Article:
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Abstracting Craft By Malcolm McCullough

Abstracting Craft

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In this investigation of the possibility of craft in the digital realm, the author discusses the emergence of computation as a medium, rather than just a set of tools, suggesting a growing correspondence between digital work and traditional craft.

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Abstracting Craft Summary


Abstracting Craft: The Practiced Digital Hand by Malcolm McCullough

The love of making things need not be confined to the physical world - electronic form giving can also be a rewarding hands-on experience. In this investigation of the possibility of craft in the digital realm, Malcolm McCullough observes that the emergence of computation as a medium, rather than just as a set of tools, suggests a growing correspondence between digital work and traditional craft. With examples and illustrations drawn from a variety of disciplines, "Abstracting Craft" shows that anyone who gives form with software, whether in architecture, painting, animating, modelling, simulating or manufacturing, is practising personal knowledge and producing visual artifacts that, although not material, are nevertheless products of the hands, eyes and mind. Chapter by chapter, McCullough builds a case for upholding humane traits and values during the formative stages of new practices in digital media. He covers the nature of hand-eye coordination; the working context of the image culture; aspects of tool usage and medium appreciation; uses and limitations of symbolic methods, issues in human-computer interaction; geometric constructions and abstract methods in design; the necessity of improvization; and the personal worth of work. For those new to computing, McCullough offers an inside view of what the technology is like, what the important technical issues are, and how creative computing fits within a larger intellectual history. Specialists in human-computer interactions should find an interesting case study of the anthropological and psychological issues that matter to designers. Artificial intelligence researchers should be reminded that much activity fails to fit articulable formalisms. Aesthetic theorists should find a curiously developed case of neostructuralism, and cultural critics should be asked to imagine a praxis in which technology no longer represents an authoritarian opposition. Finally, the unheralded legions of digital craftspersons should find an acknowledgement of their artistry and humanity.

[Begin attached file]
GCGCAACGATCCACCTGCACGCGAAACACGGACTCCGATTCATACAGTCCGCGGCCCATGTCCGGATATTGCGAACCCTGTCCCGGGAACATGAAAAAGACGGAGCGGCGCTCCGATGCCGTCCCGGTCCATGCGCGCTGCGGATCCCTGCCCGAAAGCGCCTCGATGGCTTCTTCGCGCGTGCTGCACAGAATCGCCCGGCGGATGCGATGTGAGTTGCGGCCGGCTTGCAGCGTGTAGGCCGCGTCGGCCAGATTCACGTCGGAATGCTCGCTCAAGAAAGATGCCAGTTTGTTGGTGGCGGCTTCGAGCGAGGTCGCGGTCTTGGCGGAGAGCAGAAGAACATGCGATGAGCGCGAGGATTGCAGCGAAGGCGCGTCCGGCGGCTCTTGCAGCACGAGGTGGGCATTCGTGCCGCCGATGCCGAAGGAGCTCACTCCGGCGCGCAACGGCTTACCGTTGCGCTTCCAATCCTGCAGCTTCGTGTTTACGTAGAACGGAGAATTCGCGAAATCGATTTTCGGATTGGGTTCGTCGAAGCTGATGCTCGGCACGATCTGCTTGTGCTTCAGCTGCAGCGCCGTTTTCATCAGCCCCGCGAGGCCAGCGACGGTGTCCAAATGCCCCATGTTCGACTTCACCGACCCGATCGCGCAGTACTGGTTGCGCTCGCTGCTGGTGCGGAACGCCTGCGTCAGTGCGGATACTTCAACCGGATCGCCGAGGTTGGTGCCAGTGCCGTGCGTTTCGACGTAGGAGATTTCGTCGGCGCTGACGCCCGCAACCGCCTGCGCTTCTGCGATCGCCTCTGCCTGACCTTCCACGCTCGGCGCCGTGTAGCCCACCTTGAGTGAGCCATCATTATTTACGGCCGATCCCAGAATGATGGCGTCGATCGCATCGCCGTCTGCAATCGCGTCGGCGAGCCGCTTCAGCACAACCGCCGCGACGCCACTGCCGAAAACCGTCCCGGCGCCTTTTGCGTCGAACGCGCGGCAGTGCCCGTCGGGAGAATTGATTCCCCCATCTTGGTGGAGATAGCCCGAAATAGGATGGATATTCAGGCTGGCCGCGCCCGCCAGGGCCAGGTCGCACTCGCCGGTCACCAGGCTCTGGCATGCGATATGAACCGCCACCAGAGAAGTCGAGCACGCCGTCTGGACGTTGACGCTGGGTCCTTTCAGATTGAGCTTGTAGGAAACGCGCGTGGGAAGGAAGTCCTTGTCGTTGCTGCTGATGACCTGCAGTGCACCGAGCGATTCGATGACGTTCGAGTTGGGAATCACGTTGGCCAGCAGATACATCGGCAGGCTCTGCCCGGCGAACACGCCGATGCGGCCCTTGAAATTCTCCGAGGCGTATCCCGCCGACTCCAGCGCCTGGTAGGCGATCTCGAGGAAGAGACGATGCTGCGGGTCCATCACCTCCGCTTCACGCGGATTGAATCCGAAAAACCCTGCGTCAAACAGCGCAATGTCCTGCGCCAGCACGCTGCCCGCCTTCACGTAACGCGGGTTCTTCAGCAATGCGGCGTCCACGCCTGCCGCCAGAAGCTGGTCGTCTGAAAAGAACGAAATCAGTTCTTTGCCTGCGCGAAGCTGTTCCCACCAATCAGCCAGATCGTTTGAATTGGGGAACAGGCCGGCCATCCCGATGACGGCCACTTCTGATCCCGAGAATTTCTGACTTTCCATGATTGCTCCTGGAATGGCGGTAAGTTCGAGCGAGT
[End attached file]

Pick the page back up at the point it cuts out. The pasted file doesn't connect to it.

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Abstracting Craft Reviews


"Drawing from many traditions, McCullough carries the reader on a wonderful pendulum swing from hand craft to industrialization back to postindustrial craft in the computer age. With clever examples of practices, conscious and unconscious, he provides a real sense of what the new technology feels like, and why 'after two centuries of separation the conception and execution of everyday objects are once again in the same hands.' A technologically deep book, it is accessible and useful for both non- and anti- technologists."--Danny Bobrow, Xerox PARC
& quot; Drawing from many traditions, McCullough carries the reader on a wonderful pendulum swing from hand craft to industrialization back to postindustrial craft in the computer age. With clever examples of practices, conscious and unconscious, he provides a real sense of what the new technology feels like, and why 'after two centuries of separation the conception and execution of everyday objects are once again in the same hands.' A technologically deep book, it is accessible and useful for both non- and anti- technologists.& quot; -- Danny Bobrow, Xerox PARC
" Drawing from many traditions, McCullough carries the reader on a wonderful pendulum swing from hand craft to industrialization back to postindustrial craft in the computer age. With clever examples of practices, conscious and unconscious, he provides a real sense of what the new technology feels like, and why 'after two centuries of separation the conception and execution of everyday objects are once again in the same hands.' A technologically deep book, it is accessible and useful for both non- and anti- technologists." -- Danny Bobrow, Xerox PARC

Additional information

GOR004777332
Abstracting Craft: The Practiced Digital Hand by Malcolm McCullough
Malcolm McCullough
Used - Very Good
Hardback
MIT Press Ltd
1997-04-30
329
0262133261
9780262133265
N/A
Book picture is for illustrative purposes only, actual binding, cover or edition may vary.
This is a used book - there is no escaping the fact it has been read by someone else and it will show signs of wear and previous use. Overall we expect it to be in very good condition, but if you are not entirely satisfied please get in touch with us.